At the beginning of the twentieth century, psychology was beginning to be established as a science in its own right, and several pioneers emerged who attempted to study and quantify intelligence scientifically. Charles Spearman, who died in 1945, originally trained as an engineer and is often known as the father of classical test theory. His book: General Intelligence Objectively Determined and Measured came out in 1904. Largely because of the statistical method called factor analysis which had just been developed at the time, the study of intelligence came to focus on identifying some kind of central, unitary quality which Spearman called the general factor or simply g.

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Chapter Twenty-One - Abigail: Survival through Invisibility

Miller, J.F. Karnac Books ePub

CHAPTER TWENTY-ONE

Abigail: survival through invisibility

Abigail was the youngest child of a large family. Her father was a professional, middle-class man who developed an addiction to prescription drugs and eventually committed suicide when Abigail was a small child. She had been working as a nurse for about ten years when she presented for analysis. At the initial interview, I understood the reasons for wanting analysis to be to do with anxiety levels in her work and social relationships. It was some time, however, before I got any clearer picture, as for almost the first year of the analysis she hardly spoke at all. The sessions were taken up by her lying tensely on the couch, leaving me to try to notice what she was making me feel and play it back to her. When she did eventually start to utter a few sentences, it was to tell me coldly that she was trying to imagine there was no one else in the room! There seemed to be two things going on in this strange drama. First, she seemed to be undergoing a kind of birth experience, where first of all that was nobody there, and then she gradually emerged. Second, she seemed to be reliving a key feature of her early experience where she could only survive if either she pretended not to be there, or else she pretended that no one else was there.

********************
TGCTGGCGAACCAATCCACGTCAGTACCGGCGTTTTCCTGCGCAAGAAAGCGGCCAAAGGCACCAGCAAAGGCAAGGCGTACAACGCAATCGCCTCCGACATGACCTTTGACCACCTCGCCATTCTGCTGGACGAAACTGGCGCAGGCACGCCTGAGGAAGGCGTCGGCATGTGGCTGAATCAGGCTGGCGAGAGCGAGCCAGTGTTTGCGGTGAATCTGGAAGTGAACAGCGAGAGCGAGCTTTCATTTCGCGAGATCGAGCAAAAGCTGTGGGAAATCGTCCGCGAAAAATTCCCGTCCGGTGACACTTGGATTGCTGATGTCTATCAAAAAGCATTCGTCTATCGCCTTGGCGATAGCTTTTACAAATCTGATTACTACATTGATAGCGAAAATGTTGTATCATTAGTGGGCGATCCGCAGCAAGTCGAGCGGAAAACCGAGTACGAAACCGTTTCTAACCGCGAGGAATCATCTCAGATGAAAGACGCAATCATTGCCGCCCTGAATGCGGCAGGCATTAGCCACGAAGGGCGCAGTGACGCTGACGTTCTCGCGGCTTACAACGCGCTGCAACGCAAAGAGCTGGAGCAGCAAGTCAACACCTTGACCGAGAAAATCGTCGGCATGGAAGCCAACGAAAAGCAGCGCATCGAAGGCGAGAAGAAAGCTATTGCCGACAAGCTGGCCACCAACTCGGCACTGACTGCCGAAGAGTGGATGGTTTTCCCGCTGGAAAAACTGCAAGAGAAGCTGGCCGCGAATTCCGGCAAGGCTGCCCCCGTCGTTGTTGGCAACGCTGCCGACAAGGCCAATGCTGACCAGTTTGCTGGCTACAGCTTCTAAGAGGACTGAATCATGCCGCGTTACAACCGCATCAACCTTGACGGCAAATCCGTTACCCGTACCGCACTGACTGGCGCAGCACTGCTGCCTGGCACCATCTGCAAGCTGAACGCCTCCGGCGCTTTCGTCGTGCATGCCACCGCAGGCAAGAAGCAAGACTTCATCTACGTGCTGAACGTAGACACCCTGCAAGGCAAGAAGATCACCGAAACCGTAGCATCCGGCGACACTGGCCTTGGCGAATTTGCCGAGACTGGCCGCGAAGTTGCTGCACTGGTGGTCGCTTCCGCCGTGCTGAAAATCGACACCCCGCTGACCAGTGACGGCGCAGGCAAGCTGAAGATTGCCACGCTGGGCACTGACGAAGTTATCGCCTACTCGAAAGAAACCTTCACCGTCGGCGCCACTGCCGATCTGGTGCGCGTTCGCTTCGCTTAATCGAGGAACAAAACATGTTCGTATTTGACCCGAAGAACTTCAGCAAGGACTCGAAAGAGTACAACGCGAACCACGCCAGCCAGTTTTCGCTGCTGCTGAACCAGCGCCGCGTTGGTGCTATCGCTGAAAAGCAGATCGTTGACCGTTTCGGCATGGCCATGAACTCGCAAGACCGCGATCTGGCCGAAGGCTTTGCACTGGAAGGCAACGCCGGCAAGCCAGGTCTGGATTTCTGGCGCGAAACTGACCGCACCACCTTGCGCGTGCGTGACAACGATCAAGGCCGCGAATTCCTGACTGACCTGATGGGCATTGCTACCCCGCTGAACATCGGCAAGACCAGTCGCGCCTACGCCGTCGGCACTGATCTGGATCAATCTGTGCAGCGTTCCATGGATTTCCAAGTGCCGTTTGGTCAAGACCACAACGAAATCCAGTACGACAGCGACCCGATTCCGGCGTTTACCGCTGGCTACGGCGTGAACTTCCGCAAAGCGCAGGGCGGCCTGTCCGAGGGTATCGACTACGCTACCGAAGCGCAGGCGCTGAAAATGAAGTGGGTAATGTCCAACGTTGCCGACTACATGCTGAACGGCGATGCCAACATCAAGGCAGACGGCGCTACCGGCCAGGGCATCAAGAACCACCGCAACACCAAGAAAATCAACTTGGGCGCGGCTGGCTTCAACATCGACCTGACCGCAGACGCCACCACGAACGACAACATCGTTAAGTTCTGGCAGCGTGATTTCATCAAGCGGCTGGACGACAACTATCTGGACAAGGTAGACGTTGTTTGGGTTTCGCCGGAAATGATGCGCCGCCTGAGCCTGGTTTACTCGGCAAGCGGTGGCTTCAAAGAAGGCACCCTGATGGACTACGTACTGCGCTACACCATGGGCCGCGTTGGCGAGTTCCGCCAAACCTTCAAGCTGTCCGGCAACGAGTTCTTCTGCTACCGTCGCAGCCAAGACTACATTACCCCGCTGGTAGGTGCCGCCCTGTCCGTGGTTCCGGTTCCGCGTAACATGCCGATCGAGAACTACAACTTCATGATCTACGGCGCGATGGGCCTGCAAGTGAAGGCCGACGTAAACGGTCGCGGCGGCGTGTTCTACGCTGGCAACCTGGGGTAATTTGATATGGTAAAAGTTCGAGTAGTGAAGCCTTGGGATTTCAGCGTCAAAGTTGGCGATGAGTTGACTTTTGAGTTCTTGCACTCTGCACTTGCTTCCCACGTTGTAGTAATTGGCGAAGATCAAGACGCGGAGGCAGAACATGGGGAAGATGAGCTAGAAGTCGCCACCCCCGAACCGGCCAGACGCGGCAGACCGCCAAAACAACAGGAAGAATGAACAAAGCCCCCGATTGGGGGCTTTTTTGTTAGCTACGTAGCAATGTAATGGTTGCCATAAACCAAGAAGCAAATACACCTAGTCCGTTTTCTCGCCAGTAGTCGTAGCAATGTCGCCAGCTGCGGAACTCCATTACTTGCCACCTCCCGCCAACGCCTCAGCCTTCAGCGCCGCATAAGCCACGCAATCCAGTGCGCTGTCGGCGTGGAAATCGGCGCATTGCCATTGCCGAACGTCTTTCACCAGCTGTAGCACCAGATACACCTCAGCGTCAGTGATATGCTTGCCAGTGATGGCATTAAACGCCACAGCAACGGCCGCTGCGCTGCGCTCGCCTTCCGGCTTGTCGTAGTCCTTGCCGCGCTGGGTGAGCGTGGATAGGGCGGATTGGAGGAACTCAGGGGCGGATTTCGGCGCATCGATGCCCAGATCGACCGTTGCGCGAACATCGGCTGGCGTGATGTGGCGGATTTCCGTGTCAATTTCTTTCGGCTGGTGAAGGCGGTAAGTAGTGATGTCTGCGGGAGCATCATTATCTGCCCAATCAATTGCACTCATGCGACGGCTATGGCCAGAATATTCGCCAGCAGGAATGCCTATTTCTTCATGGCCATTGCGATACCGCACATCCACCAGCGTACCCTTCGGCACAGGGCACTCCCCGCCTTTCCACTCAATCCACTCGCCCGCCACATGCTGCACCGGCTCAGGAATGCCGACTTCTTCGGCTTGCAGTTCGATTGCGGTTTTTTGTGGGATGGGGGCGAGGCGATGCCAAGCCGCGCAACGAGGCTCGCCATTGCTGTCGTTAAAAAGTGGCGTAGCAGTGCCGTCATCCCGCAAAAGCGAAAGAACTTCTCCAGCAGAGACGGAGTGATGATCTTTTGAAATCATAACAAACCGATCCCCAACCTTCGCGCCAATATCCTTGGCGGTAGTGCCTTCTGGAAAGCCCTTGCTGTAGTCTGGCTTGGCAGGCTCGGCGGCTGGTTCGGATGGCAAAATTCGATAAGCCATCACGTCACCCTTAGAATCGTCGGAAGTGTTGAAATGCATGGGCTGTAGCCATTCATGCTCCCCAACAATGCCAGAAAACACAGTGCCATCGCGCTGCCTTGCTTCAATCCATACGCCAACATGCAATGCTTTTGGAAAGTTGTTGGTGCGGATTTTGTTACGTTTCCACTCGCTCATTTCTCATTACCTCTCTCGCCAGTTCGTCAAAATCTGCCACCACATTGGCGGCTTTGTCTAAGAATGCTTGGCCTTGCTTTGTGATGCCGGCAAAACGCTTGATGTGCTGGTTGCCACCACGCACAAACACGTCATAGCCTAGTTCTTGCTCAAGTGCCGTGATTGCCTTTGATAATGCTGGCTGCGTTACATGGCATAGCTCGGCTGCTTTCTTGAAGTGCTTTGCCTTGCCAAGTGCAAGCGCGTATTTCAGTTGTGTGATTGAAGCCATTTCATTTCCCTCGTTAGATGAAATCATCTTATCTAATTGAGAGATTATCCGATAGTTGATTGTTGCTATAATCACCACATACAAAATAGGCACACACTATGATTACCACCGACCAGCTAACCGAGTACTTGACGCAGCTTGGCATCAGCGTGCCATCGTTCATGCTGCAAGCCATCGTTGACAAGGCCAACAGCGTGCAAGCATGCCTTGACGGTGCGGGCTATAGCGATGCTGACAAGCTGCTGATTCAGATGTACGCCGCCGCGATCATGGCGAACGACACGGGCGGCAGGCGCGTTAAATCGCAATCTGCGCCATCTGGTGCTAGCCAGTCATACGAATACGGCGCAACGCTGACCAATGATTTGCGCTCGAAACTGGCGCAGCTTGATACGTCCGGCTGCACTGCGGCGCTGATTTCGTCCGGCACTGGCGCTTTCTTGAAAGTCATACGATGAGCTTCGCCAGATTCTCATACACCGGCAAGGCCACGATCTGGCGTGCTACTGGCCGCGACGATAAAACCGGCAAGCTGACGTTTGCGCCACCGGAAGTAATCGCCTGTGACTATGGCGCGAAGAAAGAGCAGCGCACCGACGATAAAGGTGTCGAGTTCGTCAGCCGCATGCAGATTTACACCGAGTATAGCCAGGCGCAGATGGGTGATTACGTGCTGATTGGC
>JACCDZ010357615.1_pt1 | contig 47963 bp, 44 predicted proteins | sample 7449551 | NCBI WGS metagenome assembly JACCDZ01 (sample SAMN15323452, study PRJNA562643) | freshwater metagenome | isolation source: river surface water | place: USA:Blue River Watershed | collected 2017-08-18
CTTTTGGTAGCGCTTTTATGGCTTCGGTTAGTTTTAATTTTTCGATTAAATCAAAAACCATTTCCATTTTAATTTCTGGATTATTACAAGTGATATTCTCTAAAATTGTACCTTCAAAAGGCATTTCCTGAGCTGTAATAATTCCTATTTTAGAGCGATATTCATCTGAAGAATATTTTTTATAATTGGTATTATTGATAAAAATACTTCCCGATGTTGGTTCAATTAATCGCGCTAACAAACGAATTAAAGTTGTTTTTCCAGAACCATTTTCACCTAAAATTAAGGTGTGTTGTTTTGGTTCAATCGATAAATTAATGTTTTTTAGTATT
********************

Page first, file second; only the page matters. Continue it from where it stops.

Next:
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Chapter Ten - Romantic Agony

Miller, J.F. Karnac Books ePub

CHAPTER TEN

Romantic agony

Sadism, cruelty, and brutality tend to be associated with coldness and lack of emotion. In thrillers and suspense films, we are familiar with the idea of the emotionless psychopath, the hitman, or the pitiless serial killer. The ingenuity of mechanisation and the legacy of the Industrial Resolution turned out to have a dark side when it came inevitably to be applied to the machinery of war. The terrible carnage of the First World War was partly possible because the generals were still thinking of warfare as it was at the time of Waterloo, where two armies meet each other on the field of battle, rather than a new situation where men could be mechanically mown down in their thousands.

With Hiroshima, and the long-range nuclear missiles of the Cold War, a new level of disconnection from emotions was facilitated by the possibilities of indiscriminately killing unlimited numbers of other people in another part of the world, at the press of a button. In recent years, even more frightening scope for emotionless killing has been opened up with the drone, unmanned aircraft which can not only attack a target hundreds of miles away, but can actually be programmed to “think for itself” and choose its target.